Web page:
One of the key refrains I’ve heard at this year’s Sustainable Brands conference is that “we must get to price parity.” Mainstream consumers have told us loud in clear (both with their shopping habits and in no uncertain terms in focus groups) that they won’t pay more for the greener option. The good news is that they often do say if the green thing and the conventional thing are the same price, they’d lean towards the green thing (provided it performed as well as the green thing, which is a whole other issue).
So, many of us at the conference are throwing around a lot of bold sound bytes about this predicament. The Shelton quote is “we’re punishing people for good behavior.” Ogilvy refers to it as a “tax” on green products. Awesome — we’re doing an excellent job of stating the problem. The question from the manufacturing world is “yes, but how?”
I was asked this question twice at the end of my session yesterday and also asked if there are any companies or categories that are getting there.
My answers were “innovation” and “appliances.”
When the ENERGY STAR specification first launched, nearly every appliance manufacturer decried the standard too stringent, too hard and bemoaned that “sure, we can hit it, we can make our machines that efficient, but they’ll be so expensive nobody will want to buy them.”
In fact, they all figured out how to make their products more efficient and keep the pricing affordable. Some would say today that even though the ENERGY STAR standard has gone through several iterations, demanding a higher level of efficiency each time, the label is now on so many appliances it’s lost its meaning. (Our Energy Pulse data shows this isn’t true, in fact. Despite the proliferation of the label, consumers still see it as a highly trusted mark to help them buy products that use less energy.) The point is that “making a greener product affordable” seemed impossible in the beginning…and it turned out to be possible.
Yesterday an enthusiastic fellow named Jason handed me his solution to the price parity problem: Replenish, a multipurpose cleaner in a sturdy, reusable plastic bottle with a little pod attached to the bottom. The pod contains concentrated cleaner, which allows a consumer to make four bottles from the one, adding her own water. When the pod runs out, she just buys another pod and reuses the bottle. So…she gets a green cleaning product at the same price as a conventional product. Now, the question remains: will a mainstream consumer suffer through the terrible inconvenience of having to squeeze out the concentrate, walk to the sink, run some water and make the cocktail? (Sounds silly, I know, but she also wasn’t willing to endure the sound of the compostable SunChips bag…so I’m a little worried about whether mixing a cleaning product will seem too inconvenient.) The product design is cool, the bottle is sturdy (and made, I think, from easily recyclable plastic from our friends at Eastman) and the argument that it’s less plastic in the landfill is compelling to a mainstream consumer…so it may well have a shot.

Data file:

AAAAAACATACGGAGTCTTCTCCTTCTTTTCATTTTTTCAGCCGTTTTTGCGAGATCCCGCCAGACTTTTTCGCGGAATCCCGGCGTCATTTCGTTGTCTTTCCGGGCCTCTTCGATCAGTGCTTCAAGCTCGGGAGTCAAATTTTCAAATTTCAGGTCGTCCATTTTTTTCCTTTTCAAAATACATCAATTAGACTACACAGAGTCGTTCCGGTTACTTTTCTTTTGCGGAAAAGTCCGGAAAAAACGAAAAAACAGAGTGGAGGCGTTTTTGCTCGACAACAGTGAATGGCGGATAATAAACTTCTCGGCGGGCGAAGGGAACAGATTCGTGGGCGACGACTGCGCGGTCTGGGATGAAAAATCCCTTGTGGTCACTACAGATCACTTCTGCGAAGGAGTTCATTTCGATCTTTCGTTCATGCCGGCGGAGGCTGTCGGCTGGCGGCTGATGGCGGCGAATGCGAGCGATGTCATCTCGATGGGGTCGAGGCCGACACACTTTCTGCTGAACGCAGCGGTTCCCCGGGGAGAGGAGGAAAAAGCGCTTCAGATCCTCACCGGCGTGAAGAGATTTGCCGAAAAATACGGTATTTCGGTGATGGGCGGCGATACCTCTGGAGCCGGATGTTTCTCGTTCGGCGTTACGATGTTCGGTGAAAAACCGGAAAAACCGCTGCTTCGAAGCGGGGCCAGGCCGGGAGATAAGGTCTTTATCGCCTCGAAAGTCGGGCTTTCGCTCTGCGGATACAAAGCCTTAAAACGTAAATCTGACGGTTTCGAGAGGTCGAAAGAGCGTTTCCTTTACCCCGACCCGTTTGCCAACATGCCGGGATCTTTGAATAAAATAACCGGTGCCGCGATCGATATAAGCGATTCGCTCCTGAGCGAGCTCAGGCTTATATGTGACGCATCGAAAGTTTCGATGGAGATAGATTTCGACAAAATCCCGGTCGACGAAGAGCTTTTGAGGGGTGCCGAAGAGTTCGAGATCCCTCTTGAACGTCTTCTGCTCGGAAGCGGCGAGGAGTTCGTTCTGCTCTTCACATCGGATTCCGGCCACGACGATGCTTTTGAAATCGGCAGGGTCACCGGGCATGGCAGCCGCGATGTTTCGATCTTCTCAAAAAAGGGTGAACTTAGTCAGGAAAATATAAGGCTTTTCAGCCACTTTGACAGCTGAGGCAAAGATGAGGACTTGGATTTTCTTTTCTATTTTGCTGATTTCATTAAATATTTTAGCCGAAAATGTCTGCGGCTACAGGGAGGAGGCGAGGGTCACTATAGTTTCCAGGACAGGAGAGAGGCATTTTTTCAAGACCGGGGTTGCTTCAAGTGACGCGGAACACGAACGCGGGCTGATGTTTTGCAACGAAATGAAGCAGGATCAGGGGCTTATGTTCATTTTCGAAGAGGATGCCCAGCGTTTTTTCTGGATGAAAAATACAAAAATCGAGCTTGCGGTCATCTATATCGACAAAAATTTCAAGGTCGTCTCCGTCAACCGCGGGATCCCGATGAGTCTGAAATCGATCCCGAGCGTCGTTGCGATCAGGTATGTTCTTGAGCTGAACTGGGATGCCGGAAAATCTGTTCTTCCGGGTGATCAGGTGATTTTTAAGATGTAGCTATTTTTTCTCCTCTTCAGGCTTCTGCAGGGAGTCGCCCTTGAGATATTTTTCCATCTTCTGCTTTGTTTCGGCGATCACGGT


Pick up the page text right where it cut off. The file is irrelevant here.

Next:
The point is, it’s an innovation. It’s a new approach for the cleaning category and a solution to the green “tax.” It’s this kind of thinking that will solve the pricing barrier and get more mainstream consumers on the green train.